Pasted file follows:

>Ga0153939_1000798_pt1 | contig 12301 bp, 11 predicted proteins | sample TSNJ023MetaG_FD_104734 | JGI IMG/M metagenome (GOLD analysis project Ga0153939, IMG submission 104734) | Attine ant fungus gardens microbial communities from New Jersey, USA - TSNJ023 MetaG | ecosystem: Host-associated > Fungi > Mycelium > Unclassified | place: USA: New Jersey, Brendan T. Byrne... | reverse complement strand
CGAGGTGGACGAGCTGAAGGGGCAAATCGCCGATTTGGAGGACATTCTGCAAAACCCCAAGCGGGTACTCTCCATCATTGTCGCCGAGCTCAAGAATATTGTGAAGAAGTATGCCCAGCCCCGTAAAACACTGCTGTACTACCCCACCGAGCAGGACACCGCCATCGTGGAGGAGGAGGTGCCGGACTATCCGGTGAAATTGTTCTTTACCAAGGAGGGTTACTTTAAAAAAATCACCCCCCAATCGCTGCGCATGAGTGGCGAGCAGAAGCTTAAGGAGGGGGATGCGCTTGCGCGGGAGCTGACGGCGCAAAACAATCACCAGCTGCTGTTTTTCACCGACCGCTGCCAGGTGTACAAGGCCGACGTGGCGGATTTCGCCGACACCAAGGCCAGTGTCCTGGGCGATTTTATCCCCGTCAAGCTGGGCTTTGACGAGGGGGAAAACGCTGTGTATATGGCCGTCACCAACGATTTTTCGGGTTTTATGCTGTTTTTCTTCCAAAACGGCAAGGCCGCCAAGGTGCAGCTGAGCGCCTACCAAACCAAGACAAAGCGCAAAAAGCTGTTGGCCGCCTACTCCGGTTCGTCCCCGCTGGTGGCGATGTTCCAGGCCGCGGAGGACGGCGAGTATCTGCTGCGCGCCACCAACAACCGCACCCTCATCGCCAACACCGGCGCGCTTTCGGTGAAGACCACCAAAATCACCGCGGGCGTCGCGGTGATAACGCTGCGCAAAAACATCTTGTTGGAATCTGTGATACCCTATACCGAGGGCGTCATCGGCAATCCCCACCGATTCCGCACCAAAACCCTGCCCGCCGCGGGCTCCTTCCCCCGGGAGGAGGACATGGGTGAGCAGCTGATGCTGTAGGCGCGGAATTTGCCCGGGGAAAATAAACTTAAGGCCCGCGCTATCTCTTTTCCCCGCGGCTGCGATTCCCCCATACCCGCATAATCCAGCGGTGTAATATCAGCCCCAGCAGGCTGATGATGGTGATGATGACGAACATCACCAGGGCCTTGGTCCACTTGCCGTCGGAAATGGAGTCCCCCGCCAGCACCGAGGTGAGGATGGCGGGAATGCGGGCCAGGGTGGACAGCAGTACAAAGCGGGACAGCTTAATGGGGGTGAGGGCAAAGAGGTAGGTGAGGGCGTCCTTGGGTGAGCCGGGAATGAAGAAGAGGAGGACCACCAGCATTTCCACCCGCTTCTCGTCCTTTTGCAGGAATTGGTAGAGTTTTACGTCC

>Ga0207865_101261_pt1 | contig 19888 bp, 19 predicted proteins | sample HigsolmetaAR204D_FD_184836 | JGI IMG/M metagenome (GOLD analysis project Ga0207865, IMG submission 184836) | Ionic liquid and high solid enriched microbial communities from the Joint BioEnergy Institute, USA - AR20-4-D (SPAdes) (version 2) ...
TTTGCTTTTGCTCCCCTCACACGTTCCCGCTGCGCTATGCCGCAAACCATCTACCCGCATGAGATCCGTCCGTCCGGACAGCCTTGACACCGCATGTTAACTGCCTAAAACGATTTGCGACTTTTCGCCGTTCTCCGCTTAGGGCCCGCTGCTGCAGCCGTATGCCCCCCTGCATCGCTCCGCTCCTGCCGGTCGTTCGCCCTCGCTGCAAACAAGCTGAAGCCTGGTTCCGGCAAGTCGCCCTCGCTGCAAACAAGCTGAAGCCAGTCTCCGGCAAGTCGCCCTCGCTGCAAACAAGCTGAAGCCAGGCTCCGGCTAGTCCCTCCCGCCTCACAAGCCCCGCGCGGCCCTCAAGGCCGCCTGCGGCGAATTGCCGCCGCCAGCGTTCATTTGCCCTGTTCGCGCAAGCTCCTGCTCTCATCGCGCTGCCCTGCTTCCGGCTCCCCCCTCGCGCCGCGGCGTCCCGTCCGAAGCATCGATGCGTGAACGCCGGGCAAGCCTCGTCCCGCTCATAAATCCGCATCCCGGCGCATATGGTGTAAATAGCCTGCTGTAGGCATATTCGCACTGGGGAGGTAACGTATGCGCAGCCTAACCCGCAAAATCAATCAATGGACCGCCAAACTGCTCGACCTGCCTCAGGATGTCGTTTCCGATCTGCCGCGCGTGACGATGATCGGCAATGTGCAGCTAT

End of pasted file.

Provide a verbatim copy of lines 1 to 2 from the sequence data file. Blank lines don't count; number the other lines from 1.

>Ga0153939_1000798_pt1 | contig 12301 bp, 11 predicted proteins | sample TSNJ023MetaG_FD_104734 | JGI IMG/M metagenome (GOLD analysis project Ga0153939, IMG submission 104734) | Attine ant fungus gardens microbial communities from New Jersey, USA - TSNJ023 MetaG | ecosystem: Host-associated > Fungi > Mycelium > Unclassified | place: USA: New Jersey, Brendan T. Byrne... | reverse complement strand
CGAGGTGGACGAGCTGAAGGGGCAAATCGCCGATTTGGAGGACATTCTGCAAAACCCCAAGCGGGTACTCTCCATCATTGTCGCCGAGCTCAAGAATATTGTGAAGAAGTATGCCCAGCCCCGTAAAACACTGCTGTACTACCCCACCGAGCAGGACACCGCCATCGTGGAGGAGGAGGTGCCGGACTATCCGGTGAAATTGTTCTTTACCAAGGAGGGTTACTTTAAAAAAATCACCCCCCAATCGCTGCGCATGAGTGGCGAGCAGAAGCTTAAGGAGGGGGATGCGCTTGCGCGGGAGCTGACGGCGCAAAACAATCACCAGCTGCTGTTTTTCACCGACCGCTGCCAGGTGTACAAGGCCGACGTGGCGGATTTCGCCGACACCAAGGCCAGTGTCCTGGGCGATTTTATCCCCGTCAAGCTGGGCTTTGACGAGGGGGAAAACGCTGTGTATATGGCCGTCACCAACGATTTTTCGGGTTTTATGCTGTTTTTCTTCCAAAACGGCAAGGCCGCCAAGGTGCAGCTGAGCGCCTACCAAACCAAGACAAAGCGCAAAAAGCTGTTGGCCGCCTACTCCGGTTCGTCCCCGCTGGTGGCGATGTTCCAGGCCGCGGAGGACGGCGAGTATCTGCTGCGCGCCACCAACAACCGCACCCTCATCGCCAACACCGGCGCGCTTTCGGTGAAGACCACCAAAATCACCGCGGGCGTCGCGGTGATAACGCTGCGCAAAAACATCTTGTTGGAATCTGTGATACCCTATACCGAGGGCGTCATCGGCAATCCCCACCGATTCCGCACCAAAACCCTGCCCGCCGCGGGCTCCTTCCCCCGGGAGGAGGACATGGGTGAGCAGCTGATGCTGTAGGCGCGGAATTTGCCCGGGGAAAATAAACTTAAGGCCCGCGCTATCTCTTTTCCCCGCGGCTGCGATTCCCCCATACCCGCATAATCCAGCGGTGTAATATCAGCCCCAGCAGGCTGATGATGGTGATGATGACGAACATCACCAGGGCCTTGGTCCACTTGCCGTCGGAAATGGAGTCCCCCGCCAGCACCGAGGTGAGGATGGCGGGAATGCGGGCCAGGGTGGACAGCAGTACAAAGCGGGACAGCTTAATGGGGGTGAGGGCAAAGAGGTAGGTGAGGGCGTCCTTGGGTGAGCCGGGAATGAAGAAGAGGAGGACCACCAGCATTTCCACCCGCTTCTCGTCCTTTTGCAGGAATTGGTAGAGTTTTACGTCC